Christopher Ontiveros was a popular and dedicated teacher of Advanced Placement history, working alongside his wife at Orange County's top high school – a place that scoops up the brightest and most motivated students from across the region.
When Ontiveros, a teacher of nine years and a father of five children, learned that one of his students at Oxford Academy in Cypress was struggling with home issues and couldn't study for upcoming exams, he took action.
He and his wife met with the 17-year-old girl's mother and agreed to let her stay in an RV on their property to study. They even had the family sign a release document, so everything would be on the up and up.
It's an act few expect from a teacher, no matter how dedicated.
It's also an act some expect will end Ontiveros' career as a teacher.
That's because there are two versions of the tale of Ontiveros' undoing, and the second one has a lot more staying power in the minds of those who oversee schools.
Both versions – chronicled in Anaheim Union documents obtained by The Orange County Register – start with a report by the girl to school officials in fall 2009.
But the second version accuses Ontiveros of engaging in a series of illicit sexual encounters with the student, pursuing the relationship during the eight nights she stayed in his RV. The student backed up her accusation with 11 pages of text messages apparently referring to multiple sex acts and other inappropriate behavior between the two.
The messages, transcribed from the student's phone by the school's principal, are overwhelming to read. They are filled with song lyrics, invitations to trysts and emotional outbursts.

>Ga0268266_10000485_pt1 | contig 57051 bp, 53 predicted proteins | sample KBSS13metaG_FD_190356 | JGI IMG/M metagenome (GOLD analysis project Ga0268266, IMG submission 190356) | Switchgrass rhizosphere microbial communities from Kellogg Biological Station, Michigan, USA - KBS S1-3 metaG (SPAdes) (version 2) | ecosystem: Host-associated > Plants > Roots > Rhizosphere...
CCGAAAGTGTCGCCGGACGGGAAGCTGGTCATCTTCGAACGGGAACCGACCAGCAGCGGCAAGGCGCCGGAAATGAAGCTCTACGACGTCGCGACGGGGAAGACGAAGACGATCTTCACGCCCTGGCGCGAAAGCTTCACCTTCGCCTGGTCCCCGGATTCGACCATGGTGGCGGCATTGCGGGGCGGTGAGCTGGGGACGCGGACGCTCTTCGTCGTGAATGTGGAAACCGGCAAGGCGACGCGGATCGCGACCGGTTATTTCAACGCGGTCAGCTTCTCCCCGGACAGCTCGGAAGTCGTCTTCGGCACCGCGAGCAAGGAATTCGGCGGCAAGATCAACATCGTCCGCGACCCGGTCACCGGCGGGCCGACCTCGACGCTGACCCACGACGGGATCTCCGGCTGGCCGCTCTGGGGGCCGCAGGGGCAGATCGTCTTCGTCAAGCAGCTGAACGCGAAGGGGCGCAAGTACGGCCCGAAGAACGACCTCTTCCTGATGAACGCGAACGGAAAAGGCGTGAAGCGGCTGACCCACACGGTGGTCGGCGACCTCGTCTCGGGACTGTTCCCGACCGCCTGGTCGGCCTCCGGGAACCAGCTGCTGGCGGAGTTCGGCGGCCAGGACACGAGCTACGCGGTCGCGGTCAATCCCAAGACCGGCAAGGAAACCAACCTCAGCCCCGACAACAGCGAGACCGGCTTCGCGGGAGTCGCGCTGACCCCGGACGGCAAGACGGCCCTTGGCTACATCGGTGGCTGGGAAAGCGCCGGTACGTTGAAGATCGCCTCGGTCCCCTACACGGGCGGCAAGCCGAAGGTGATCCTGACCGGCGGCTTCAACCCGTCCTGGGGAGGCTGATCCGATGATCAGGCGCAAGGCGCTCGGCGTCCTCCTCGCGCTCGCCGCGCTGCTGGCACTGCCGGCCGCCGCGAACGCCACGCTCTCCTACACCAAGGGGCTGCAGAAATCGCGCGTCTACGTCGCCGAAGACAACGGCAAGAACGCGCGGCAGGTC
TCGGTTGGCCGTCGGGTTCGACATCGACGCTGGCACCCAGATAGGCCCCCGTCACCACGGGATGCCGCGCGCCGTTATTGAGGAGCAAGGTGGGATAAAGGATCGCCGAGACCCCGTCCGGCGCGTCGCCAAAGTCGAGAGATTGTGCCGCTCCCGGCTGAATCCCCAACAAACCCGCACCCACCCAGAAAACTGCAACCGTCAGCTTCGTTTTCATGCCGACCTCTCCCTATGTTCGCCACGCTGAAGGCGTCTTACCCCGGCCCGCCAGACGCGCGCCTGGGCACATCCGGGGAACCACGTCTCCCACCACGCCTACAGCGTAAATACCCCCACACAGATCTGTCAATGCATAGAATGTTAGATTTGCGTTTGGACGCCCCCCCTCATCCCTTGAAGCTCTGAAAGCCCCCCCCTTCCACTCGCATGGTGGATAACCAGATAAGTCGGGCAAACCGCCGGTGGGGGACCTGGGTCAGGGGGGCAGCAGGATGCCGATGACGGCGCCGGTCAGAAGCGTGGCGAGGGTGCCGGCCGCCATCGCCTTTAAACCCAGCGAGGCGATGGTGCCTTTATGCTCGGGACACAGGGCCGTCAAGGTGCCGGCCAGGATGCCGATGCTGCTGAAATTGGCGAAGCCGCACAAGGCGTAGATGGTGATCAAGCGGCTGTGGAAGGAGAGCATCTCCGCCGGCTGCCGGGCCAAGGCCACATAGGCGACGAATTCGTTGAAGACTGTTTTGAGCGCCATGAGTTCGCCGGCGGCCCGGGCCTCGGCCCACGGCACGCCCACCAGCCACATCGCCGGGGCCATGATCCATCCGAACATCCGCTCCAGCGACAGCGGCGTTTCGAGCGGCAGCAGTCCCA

On paper, matters looked really bad for Ontiveros.
"Whenever a teacher is accused of a sex crime, there is always a rush to tar and feather that person," said Dale Fiola, an attorney representing Ontiveros, who declined to comment.
Orange County prosecutors acted quickly, arresting Ontiveros in October 2009 and charging him in January 2010 with five felony counts of sex acts with a 17-year-old female student.
Anaheim Union acted quickly, removing him from the classroom and placing him on unpaid leave.
The state acted quickly, suspending his teaching credential.
Shut out of his job and profession, Ontiveros faced the bleak prospect of years behind bars.
The only problem? Jurors didn't buy it.
His 10-day trial concluded in June 2011 with an acquittal on all counts.
Documents in Ontiveros' school district file say that jurors simply didn't find the girl credible. Prosecutors weren't able to overcome a theory advanced by Ontiveros' attorney that the girl had sent the texts to herself using a computer, to create the appearance they had come from Ontiveros.
And with that acquittal, Ontiveros' problems seemed to run in reverse.
The court case was over.
His school repaid him $229,881 in income lost during his unpaid leave.
And the state teacher licensing board cleared Ontiveros to return to the classroom in August 2011.
But accusations like this often carry other penalties, regardless of the criminal outcome.
LINGERING IN LIMBO
Despite clearance by the jury, Christopher Ontiveros' teaching career lingers in limbo.
The student's family filed a civil case against Ontiveros and the district.
Anaheim Union officials said that he was unfit to teach, placed him back on unpaid leave and have been pressing to fire him ever since.
And although Ontiveros has an active teaching license, some say it's unlikely he will ever find work in a classroom.